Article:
Wednesday, August 7, 2019

Talking to Mickey Bryce about bringing decadence and excess to Zao with THE GREAT GATSBY

Ashley Letizia, Mickey Bryce, and Jeff Montgomery in rehearsals for The Great Gatsby
photo by Peter Cunniff
by Gil Benbrook

F. Scott Fitzgerald's classic 1925 novel The Great Gatsby has been adapted close to a dozen times for film, TV and the stage and Zao Theatre is presenting Simon Levy's 2006 stage adaptation, the only authorized by the Fitzgerald estate, in their production which opens this Friday and runs through August 24th.

Like the novel, the stage version explores themes of decadence and excess, while creating a cautionary tale of what can happen when you achieve the American Dream, set against the glitz and glamour of the Roaring Twenties

Mickey Bryce, who is directing this production, has years of experience in the theatre, from directing to acting, set designing and music direction, receiving multiple nominations and wins of the ariZoni Theatre Award of Excellence. Bryce also serves as the pastor of the Centerstage Church which also serves as the venue for Zao's productions.

Zao is now entering it's 6th year of productions and just received 9 Zoni nominations for their productions last year of The Elephant Man and The Hunchback of Notre Dame.

In between final rehearsals, I asked Bryce some questions about this play, Zao, and how difficult it is to balance the role of being a full time pastor with the many hats he wears overseeing Zao.

The Great Gatsby is a famous novel that's been adapted into countless film. TV and stage versions. But, for someone whose never heard of it what would you tell them it’s about?

"The Great Gatsby is about a man, a woman, and the era in which they lived- the roaring Twenties.  The man, Gatsby, has become wealthy in an attempt to win the woman, Daisy. He has done so in an elaborate deception of his own identity.  The novel, written by F. Scott Fitzgerald, is a picture of a time of extremes: unprecedented wealth and abject poverty, the free-flow of alcohol in a time of prohibition, and a search for significance amidst superficiality."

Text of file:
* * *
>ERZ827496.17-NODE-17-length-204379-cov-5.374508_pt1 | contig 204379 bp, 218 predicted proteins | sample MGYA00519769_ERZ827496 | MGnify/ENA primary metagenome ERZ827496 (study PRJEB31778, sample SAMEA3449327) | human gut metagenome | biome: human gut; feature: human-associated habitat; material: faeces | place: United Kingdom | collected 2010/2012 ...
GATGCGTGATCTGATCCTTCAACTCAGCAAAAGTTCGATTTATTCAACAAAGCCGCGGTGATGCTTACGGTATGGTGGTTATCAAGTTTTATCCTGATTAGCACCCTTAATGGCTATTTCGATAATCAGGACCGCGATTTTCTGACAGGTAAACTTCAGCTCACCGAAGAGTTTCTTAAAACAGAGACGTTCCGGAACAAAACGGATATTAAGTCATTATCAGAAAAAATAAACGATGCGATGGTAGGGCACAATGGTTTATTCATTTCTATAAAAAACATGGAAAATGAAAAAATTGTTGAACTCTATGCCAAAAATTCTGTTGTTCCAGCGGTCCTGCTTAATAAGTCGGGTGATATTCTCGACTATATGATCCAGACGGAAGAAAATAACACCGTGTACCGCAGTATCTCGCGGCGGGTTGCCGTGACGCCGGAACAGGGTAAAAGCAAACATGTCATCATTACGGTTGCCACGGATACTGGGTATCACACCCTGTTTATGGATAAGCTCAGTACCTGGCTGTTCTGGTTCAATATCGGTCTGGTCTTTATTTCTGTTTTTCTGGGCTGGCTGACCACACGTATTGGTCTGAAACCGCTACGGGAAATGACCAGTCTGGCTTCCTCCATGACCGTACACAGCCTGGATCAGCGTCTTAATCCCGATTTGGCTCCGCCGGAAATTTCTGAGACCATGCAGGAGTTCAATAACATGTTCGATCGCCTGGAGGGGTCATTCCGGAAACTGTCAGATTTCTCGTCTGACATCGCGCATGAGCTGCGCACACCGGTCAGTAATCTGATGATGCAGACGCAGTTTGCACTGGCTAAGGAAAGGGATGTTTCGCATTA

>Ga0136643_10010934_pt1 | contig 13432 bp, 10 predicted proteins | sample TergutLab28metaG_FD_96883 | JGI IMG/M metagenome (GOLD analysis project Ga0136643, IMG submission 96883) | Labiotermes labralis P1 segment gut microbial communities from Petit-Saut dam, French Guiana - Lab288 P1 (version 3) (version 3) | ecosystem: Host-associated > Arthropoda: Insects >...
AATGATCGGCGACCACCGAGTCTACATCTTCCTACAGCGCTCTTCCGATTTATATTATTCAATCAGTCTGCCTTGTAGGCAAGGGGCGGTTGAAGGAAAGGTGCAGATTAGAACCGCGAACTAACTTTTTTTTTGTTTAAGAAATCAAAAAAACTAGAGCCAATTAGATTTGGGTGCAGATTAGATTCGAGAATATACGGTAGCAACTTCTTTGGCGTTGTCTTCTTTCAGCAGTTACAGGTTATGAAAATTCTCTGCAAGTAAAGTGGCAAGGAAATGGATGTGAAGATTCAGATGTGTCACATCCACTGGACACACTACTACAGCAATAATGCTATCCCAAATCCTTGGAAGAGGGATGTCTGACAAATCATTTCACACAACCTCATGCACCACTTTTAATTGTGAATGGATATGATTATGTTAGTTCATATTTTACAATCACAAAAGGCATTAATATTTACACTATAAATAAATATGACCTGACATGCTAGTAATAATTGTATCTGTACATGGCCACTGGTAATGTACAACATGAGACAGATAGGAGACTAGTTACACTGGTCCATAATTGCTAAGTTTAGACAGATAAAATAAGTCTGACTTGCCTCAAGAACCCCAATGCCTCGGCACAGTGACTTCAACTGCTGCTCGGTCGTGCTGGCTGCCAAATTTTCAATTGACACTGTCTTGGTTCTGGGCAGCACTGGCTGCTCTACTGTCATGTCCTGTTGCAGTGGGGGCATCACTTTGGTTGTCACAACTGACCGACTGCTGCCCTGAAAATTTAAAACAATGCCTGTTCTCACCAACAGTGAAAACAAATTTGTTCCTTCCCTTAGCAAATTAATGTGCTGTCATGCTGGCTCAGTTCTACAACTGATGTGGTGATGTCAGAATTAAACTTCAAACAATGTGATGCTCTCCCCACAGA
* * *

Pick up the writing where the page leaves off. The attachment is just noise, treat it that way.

The play has already been adapted for film but what makes it translate to a stage play?

"The transition from novel to play is difficult because what is most beautiful about the novel is Fitzgerald’s incisive prose. We have sought to bring this prose to life with staging, vignettes, pictures and media, costumes, and set design as well as the script itself."

Kelly Fulcher, Mickey Bryce, and Ben Tietz
in rehearsals for The Great Gatsby

photo by Peter Cunniff
Why did you choose to present The Great Gatsby?

"Zao Theatre has always sought to add to the discussion of issues that make a difference in people’s lives.  We believe that the questions raised by the work are important to ask, and more importantly, to answer."

You have years of experience working in various roles in theatre and in addition to being the artistic director at Zao you are also the lead pastor for Centerstage Church, where the Zao shows are presented. How difficult is it to balance these two roles and what made you decide to form Zao Theatre? 

"It is always a challenge to balance time and energy.  My work with the church is my full-time job, and I am a volunteer for the theatre like many others.  I do my very best, as do the other staff, to make all of our efforts successful.

My work in theatre brings me in contact with lots of people. And people are a pastor’s work.  Quite often, needs arise in the theatre that I respond to as a pastor.  People seem to appreciate that.